May 31, 2015
50
23
Status
Non-Student
There is a particular setting that I have applied to a couple of times for a paid position. I even make it through dozens (or in one case 100+) applicants to the second/final round of interviews. I suspect why I am not ultimately landing the job has to do with a poor reference from the last time I practiced in a similar unnamed setting. My CV and interview skills are really good.

I had a difficult internship experience. In short, me and my administrative supervisor did not get along. She does not provide the reference today, but my licensure supervisor from that same placement site does. I spoke to my licensure supervisor on the phone a couple of years ago and cleared things up so I would not be in a bad reference situation, believing that we had resolved some misunderstandings (with the help of my school, who worked in my favor). However, I am worrying now that she continues to provide harmful and inaccurate information to prospective employers, even after my school had settled matters on my behalf.

I have been a very competitive candidate for these positions, and work very hard to advance my career. All of my other references are pretty glowing. Now, I worry I am going to be held back forever because of this. Has anyone else experienced something similar? How did you work through it? Do you have any suggestions for me on how to go about resolving this? I recently tried emailing the licensure supervisor to see if she had heard from any of these job references (I know she has), and she never responded.
 
Jul 30, 2015
125
32
Status
MD/PhD Student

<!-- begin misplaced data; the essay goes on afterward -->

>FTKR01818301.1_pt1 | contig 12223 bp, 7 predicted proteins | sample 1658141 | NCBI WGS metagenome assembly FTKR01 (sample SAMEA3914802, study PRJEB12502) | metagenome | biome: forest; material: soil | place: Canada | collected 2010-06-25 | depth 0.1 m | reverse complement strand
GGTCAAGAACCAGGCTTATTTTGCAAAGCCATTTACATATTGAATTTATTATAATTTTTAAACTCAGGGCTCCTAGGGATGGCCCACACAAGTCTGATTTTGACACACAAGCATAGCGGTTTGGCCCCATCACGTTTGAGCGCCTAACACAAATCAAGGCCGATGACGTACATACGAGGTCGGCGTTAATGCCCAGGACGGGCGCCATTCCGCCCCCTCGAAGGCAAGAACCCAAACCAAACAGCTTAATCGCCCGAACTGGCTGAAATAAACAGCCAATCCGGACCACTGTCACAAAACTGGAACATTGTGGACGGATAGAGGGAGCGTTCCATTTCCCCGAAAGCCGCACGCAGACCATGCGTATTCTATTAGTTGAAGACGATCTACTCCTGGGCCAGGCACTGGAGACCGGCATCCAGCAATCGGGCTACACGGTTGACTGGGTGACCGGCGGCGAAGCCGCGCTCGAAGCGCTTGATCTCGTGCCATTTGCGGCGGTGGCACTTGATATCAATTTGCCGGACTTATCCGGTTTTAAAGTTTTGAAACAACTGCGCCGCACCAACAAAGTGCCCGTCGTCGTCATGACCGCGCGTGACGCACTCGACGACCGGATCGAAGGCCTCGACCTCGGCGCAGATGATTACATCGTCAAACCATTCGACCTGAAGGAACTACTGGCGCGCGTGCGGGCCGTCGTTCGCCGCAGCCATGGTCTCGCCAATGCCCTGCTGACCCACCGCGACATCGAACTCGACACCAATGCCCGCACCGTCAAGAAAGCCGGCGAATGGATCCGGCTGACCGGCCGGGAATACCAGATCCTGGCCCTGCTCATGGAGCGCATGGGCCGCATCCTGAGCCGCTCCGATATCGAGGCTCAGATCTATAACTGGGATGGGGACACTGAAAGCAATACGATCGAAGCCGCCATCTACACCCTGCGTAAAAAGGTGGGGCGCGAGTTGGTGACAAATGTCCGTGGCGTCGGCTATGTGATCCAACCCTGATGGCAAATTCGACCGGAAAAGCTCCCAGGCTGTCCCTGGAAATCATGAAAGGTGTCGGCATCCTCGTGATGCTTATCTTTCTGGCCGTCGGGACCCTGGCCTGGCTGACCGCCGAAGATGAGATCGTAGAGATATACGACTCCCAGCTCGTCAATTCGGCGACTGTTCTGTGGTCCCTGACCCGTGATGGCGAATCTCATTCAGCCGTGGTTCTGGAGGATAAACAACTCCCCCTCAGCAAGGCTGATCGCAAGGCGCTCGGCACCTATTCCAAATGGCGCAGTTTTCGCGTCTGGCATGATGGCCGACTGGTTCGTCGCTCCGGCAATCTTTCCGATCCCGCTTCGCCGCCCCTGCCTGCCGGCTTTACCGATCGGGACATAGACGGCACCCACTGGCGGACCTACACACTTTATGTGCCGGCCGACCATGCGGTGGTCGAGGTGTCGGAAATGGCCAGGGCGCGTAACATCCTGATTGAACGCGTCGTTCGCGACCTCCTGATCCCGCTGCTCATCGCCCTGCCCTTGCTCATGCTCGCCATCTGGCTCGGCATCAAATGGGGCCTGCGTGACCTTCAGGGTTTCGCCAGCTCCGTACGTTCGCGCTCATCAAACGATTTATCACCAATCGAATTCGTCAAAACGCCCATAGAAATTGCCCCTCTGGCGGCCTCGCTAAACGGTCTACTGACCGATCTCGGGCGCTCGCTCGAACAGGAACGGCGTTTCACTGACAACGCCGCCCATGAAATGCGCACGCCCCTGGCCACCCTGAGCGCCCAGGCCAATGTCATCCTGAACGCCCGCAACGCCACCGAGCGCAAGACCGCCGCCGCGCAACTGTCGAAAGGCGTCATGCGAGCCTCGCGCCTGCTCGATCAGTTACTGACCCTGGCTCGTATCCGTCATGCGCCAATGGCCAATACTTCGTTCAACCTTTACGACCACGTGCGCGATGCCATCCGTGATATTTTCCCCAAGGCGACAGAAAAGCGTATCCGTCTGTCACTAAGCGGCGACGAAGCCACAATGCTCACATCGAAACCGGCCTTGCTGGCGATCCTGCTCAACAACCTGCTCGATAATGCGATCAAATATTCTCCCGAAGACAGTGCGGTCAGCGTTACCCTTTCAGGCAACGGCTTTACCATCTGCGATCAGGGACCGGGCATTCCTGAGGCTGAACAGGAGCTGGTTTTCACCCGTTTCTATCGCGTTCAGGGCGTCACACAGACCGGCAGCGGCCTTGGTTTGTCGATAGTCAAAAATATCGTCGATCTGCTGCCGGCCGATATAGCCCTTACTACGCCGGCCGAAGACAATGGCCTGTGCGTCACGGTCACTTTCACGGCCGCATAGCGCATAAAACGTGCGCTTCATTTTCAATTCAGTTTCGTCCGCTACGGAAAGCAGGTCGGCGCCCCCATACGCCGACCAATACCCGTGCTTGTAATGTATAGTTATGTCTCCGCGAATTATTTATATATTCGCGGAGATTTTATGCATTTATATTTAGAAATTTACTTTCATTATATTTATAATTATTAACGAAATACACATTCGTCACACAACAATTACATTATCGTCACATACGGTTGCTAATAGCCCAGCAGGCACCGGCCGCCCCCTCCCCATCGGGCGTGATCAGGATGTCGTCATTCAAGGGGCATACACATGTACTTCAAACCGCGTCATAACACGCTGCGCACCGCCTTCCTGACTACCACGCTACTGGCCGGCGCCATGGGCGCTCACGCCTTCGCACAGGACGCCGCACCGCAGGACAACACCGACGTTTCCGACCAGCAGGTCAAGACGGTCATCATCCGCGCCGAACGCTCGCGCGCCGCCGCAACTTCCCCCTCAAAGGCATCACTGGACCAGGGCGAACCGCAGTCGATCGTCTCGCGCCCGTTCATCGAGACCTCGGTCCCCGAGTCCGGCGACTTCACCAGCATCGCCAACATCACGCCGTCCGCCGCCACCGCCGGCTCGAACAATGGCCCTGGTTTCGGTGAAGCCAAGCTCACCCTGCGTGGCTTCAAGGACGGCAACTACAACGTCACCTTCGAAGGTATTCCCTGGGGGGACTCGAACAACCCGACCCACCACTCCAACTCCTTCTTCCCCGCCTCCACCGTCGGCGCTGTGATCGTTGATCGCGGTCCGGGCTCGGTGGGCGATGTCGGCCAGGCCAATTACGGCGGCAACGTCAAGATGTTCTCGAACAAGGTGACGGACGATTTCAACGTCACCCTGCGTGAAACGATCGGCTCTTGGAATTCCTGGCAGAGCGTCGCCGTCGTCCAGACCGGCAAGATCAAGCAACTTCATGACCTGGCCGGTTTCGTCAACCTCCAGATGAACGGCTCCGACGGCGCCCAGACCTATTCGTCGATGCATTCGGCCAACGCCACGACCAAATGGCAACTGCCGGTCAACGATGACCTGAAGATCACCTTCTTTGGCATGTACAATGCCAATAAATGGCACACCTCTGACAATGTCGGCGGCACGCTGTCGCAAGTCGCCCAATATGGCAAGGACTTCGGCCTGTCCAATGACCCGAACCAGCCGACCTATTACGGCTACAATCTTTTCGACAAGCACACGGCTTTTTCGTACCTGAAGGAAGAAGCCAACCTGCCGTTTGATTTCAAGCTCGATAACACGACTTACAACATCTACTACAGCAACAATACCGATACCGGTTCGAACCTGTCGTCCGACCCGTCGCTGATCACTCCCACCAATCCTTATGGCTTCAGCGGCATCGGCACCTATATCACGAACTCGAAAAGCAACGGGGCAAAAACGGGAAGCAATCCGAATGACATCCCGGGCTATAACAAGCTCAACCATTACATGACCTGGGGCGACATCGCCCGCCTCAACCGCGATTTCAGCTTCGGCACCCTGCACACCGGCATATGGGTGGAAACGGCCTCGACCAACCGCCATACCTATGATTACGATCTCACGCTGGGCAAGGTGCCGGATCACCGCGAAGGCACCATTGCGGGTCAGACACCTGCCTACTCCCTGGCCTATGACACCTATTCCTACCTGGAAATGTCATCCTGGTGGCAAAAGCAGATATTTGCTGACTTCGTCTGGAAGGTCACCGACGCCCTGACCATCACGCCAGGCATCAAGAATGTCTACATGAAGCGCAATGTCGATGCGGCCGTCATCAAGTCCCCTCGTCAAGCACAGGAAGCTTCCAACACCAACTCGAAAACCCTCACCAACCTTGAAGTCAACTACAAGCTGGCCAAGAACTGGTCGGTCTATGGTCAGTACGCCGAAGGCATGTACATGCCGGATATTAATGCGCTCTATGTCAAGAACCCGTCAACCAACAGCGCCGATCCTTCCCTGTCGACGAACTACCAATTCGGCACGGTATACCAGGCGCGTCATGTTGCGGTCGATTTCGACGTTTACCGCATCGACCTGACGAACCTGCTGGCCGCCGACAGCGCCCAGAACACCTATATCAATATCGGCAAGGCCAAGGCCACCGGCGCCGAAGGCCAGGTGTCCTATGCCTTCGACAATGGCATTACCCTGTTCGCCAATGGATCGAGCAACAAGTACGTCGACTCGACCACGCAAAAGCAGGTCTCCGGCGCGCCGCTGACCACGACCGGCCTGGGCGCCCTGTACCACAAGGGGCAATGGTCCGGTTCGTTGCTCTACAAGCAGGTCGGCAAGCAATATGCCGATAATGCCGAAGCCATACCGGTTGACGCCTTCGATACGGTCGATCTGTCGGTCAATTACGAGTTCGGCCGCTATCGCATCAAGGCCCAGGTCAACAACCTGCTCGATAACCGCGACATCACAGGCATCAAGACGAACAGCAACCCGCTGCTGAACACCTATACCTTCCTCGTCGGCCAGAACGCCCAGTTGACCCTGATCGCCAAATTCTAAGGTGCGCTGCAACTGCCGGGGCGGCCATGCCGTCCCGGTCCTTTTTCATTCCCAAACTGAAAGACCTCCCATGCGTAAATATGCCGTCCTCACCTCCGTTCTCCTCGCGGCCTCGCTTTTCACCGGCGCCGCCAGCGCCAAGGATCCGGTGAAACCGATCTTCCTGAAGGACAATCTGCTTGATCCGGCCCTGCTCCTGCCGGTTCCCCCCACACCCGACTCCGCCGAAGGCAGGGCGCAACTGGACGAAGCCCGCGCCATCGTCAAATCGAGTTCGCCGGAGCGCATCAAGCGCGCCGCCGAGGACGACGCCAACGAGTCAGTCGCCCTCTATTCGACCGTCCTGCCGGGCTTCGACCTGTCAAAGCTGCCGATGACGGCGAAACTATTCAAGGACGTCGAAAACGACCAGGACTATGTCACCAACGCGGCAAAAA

Find a way to get a reference sent to yourself, either by asking for one in an envelope or something similar. And more importantly find someone else if you are even unsure
 
Mar 24, 2014
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Rural Area Medical Facilty
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Psychologist
Can't you just use different references? I had pages of references to choose from after internship. If an employer is insistent on talking to the prior employer then just explain the difficulty that you had there. If everything else is solid, then one weak reference shouldn't be too big of an issue. It also depends on what their issue with you was.
 

MamaPhD

Psychologist, Academic Medical Center
7+ Year Member
Aug 2, 2010
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If you're not sure whether a former supervisor or colleague is going to give a strong positive recommendation, don't use them. Period. Choose only people whom you can rely on to speak highly of your skills and achievements. It would be nice to include an internship supervisor among your references, but if you don't think they'll really advocate for you then it's better to exclude them and address the gap in the interview (if it comes up). That gives you a better chance of controlling the message you want the prospective employer to hear. There should be no wildcards in an application package!
 
OP
5
May 31, 2015
50
23
Status
Non-Student
Can't you just use different references? I had pages of references to choose from after internship. If an employer is insistent on talking to the prior employer then just explain the difficulty that you had there. If everything else is solid, then one weak reference shouldn't be too big of an issue. It also depends on what their issue with you was.